So VMware has caused considerable consternation and gnashing of teeth over their new licensing structure. (see Twitter and other places I listed before)
The main issue is the sudden cost increase for users wanting to scale up – it now costs a considerable amount to hit 512GB of vRAM configured for VMs when it was “free” before. Cisco UCS especially has been pushing big (256-512+GB) servers which only needed one license per proc in 4.x but now need many additional licenses to use all the memory.
This really hits those trying to save the planet by conserving resources through heavy consolidation. It also kills the notion of over-commitment, which VMware has previously used as a major selling point especially for SMB.
I think a tiered approach for licensing would work the best for VMware and clients.
Keep the existing licensing the same, but make available two additional options per family – Tier2 and Tier3 vRAM entitlements.
Tier2 would be a a slightly discounted license (40% off?) for up to 256GB total vRAM for a server and Tier3 would be a more discounted entitlement (60%) for licenses past 256GB.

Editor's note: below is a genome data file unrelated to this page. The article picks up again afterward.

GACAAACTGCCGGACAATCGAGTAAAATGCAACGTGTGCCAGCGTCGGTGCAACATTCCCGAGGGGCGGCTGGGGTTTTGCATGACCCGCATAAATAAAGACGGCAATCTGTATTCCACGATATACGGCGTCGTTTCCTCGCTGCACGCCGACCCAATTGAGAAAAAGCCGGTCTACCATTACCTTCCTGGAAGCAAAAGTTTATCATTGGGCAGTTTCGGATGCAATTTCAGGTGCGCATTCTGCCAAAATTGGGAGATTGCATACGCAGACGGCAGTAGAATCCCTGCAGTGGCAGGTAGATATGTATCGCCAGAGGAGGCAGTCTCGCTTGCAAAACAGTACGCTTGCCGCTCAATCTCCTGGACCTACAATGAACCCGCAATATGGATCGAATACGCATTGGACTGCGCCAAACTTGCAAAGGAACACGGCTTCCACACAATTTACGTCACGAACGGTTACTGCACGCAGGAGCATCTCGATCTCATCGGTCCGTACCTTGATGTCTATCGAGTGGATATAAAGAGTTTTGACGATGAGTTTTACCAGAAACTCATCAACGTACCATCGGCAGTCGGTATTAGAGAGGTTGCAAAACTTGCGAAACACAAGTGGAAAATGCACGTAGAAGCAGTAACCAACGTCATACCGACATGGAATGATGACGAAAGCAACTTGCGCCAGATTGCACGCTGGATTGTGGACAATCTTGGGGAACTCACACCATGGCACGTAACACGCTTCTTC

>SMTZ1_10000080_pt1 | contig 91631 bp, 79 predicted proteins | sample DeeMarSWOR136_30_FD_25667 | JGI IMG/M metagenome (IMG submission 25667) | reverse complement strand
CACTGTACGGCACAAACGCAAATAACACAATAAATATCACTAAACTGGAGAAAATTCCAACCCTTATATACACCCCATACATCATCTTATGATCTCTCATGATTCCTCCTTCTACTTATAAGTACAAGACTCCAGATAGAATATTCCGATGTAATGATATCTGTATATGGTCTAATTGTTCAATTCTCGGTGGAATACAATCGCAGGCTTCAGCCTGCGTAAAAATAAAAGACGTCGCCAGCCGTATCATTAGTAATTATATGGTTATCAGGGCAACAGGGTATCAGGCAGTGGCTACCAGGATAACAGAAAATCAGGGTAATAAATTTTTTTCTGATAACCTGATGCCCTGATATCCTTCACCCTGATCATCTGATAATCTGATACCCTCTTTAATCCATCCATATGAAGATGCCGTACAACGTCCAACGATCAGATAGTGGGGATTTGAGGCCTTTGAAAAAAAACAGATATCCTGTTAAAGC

Here’s how it would work:
Server with two CPUs gets two vSphere5 Standard licenses (good for 48GB vRAM)
User wants 256GB of vRAM and thus needs 9 additional licenses. These would be priced at the Tier2 level (say, a 40% discount)
A user wanting 512GB of RAM with Standard would need 9 licenses at Tier2 and 11 licenses at Tier3
An Enterprise or Ent+ customer would need less licensing to hit the discounted Tier3 level which would encourage users wanting to build 1TB VMs to upgrade their licensing level.
This would also preserve revenue for VMware – otherwise as vSphere performance and hardware improves license purchases would drop and I want all the R&D funds they can get to work on 32 vCPU FT! 😉
Monitoring and licensing
This would actually be pretty easy. As I mentioned previously you will already be required to work with VMware licensing directly to add additional vRAM entitlements to an existing server.
Since a server can only have one license string associated with it, VMware Licensing will need to “build” you new strings when you purchase additional licenses. This allows VMware to easily control how the Tier2/3 licenses are used and ensures you can’t skip Tier2 or run Tier3 directly on a host.
This leaves a loophole around the “pool” idea – companies could purchase all licenses for one server, getting them to Tier3 faster. In that case VMware licensing knows how many base server licenses a client has, perhaps a requirement for all or most servers to be at Tier2 before purchasing Tier3, or a memory cap per server with Tier3 would be most economical.